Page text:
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Allergies


Immunocap blood test. Both tests measure antibodies to the food in question. Testing along with the history can confirm a food allergy, but testing alone does not diag- nose a food allergy. A large reaction on skin testing or a high blood IgE result is suggestive of a reaction occurring, but will not identify the severity of the reaction. It’s highly recommended to only test for the food(s) in question. Screening panels are not recommended, as they tend to provide a lot of false positives. Avoiding foods unnecessarily can lead to malnutrition and poor growth. Typically, the first question asked after a food allergy diagnosis is, “Will my child outgrow his allergy?” The probability of outgrowing a food allergy is better for milk, egg, wheat and soy, with about 85 percent of children outgrowing these allergies. However, fish, peanuts and tree nuts tend to be lifelong allergies, with only about 20 percent of children outgrowing


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them. A study published in Annals of Al- lergy, Asthma and Immunology in July 2013 found that the following factors contrib- uted to outgrowing an allergy: a history of only one food allergy, a mild-to-moderate reaction to an allergen and having eczema as the only symptom. Conversely, children with multiple food allergies and anaphy- laxis to their allergen were less likely to outgrow their food allergy. Currently, there is no cure for food al-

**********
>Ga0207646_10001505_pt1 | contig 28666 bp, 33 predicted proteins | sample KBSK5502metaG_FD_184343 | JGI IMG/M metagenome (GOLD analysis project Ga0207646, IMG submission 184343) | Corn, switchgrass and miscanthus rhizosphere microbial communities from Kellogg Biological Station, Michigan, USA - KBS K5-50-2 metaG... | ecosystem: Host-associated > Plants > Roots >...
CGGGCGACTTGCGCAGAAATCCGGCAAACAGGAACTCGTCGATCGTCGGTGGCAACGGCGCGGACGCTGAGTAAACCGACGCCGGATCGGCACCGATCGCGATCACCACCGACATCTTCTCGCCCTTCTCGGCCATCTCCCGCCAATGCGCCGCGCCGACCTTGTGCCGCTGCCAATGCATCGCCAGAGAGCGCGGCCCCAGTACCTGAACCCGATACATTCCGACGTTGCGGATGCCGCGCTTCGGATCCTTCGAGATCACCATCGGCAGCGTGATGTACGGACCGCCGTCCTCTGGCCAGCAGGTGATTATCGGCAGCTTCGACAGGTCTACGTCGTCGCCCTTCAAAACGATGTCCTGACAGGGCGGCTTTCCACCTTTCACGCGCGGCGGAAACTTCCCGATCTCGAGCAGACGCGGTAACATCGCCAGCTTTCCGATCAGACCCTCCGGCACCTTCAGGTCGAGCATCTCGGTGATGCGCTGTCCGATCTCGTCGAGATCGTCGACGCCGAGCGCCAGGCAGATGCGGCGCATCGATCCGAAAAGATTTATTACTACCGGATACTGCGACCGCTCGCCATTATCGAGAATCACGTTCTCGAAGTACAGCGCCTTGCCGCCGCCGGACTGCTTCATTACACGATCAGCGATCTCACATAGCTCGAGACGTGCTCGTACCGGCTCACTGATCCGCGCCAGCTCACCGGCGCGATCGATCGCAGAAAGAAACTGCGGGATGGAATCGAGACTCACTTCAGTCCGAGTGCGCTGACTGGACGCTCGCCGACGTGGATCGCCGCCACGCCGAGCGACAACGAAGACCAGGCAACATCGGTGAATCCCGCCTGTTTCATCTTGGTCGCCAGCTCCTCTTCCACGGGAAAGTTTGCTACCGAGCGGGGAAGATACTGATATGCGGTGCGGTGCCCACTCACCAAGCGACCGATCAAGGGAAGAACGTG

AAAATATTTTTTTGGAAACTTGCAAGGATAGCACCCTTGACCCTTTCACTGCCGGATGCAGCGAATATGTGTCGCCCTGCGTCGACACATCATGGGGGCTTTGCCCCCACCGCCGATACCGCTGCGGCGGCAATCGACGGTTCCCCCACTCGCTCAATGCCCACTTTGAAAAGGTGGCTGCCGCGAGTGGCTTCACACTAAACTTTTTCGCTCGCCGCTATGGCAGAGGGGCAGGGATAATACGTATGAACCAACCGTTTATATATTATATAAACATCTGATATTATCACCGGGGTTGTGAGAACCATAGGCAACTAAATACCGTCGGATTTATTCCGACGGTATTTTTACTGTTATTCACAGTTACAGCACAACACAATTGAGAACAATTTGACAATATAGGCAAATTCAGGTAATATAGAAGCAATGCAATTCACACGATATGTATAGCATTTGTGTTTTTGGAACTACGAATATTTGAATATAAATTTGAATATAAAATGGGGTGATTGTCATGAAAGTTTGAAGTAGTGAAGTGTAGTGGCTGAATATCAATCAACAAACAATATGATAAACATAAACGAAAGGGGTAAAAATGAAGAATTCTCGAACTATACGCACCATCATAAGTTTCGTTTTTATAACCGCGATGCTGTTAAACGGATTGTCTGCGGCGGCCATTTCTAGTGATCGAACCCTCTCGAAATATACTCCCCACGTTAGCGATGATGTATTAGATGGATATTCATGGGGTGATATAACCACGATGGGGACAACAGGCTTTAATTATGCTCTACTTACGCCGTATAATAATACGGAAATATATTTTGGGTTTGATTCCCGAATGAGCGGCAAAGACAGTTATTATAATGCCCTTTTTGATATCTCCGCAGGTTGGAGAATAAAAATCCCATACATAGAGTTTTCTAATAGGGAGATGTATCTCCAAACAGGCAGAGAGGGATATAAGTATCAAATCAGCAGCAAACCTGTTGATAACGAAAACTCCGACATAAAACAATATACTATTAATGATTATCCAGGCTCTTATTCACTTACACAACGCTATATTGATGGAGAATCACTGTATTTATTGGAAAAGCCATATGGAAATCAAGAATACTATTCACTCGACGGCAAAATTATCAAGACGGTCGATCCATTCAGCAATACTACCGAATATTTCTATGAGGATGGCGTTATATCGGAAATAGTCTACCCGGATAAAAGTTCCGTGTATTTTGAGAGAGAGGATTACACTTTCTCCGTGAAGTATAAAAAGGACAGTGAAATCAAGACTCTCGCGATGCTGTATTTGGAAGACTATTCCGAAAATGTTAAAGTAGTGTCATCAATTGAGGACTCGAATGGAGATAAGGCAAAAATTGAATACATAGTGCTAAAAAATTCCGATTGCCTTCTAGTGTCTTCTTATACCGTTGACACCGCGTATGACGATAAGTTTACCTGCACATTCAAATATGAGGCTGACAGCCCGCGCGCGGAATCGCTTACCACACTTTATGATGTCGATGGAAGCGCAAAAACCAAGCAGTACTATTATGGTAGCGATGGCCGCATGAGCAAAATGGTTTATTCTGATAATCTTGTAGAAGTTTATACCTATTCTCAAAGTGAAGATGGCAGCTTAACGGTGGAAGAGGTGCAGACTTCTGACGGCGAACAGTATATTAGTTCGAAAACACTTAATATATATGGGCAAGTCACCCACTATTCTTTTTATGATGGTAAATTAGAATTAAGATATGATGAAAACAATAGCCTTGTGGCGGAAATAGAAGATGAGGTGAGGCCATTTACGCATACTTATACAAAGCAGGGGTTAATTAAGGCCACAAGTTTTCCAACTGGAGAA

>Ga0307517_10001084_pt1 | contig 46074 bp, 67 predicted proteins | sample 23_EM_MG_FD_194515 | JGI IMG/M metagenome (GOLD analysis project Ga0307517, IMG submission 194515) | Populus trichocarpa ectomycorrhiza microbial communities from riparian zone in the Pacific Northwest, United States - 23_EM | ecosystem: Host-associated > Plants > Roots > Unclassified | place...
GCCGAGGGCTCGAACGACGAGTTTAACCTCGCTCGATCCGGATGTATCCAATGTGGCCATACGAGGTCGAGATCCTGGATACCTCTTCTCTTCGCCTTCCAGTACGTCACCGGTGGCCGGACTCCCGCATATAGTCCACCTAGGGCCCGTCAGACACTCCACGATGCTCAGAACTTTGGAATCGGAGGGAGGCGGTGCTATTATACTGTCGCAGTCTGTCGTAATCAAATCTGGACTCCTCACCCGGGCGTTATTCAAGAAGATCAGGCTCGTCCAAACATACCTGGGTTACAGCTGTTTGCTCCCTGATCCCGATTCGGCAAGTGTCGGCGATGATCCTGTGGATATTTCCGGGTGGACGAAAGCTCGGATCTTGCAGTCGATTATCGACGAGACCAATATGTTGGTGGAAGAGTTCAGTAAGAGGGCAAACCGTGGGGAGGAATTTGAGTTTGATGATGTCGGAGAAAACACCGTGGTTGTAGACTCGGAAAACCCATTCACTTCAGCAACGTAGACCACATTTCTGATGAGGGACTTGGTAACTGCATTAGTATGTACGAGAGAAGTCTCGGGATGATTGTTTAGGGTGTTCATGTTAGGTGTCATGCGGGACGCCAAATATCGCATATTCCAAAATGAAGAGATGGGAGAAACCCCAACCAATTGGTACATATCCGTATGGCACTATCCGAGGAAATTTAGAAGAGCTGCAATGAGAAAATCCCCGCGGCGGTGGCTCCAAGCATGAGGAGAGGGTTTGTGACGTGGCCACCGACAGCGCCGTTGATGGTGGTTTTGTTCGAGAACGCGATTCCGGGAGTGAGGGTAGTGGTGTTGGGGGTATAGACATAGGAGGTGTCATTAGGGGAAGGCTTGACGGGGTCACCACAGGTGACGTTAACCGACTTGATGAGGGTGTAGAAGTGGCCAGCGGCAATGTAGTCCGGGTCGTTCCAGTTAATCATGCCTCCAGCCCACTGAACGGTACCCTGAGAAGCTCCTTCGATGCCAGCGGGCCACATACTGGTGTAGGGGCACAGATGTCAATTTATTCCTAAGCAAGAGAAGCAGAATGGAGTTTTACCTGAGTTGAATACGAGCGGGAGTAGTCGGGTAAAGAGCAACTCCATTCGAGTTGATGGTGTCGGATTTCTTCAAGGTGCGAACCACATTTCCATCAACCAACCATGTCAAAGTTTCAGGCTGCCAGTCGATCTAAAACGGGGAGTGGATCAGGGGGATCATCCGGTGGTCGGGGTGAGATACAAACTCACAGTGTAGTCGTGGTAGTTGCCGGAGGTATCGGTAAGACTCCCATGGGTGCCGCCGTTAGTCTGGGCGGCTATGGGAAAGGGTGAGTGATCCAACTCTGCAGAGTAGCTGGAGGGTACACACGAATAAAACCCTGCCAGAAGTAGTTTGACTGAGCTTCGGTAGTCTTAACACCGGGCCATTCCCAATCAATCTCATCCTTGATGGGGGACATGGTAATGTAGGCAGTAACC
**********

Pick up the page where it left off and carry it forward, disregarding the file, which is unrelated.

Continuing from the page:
lergies. Therefore, after a diagnosis, strict avoidance of the food is recommended. Your provider will likely prescribe an injectable epinephrine device to carry in case of an emergency. Prescribed as a two-pack, it’s very important to always carry them together and not separate them, as 20 percent of individuals with a food allergy will need both doses. A second dose of epinephrine can


be given ten minutes after the first dose if symptoms do not improve or if they


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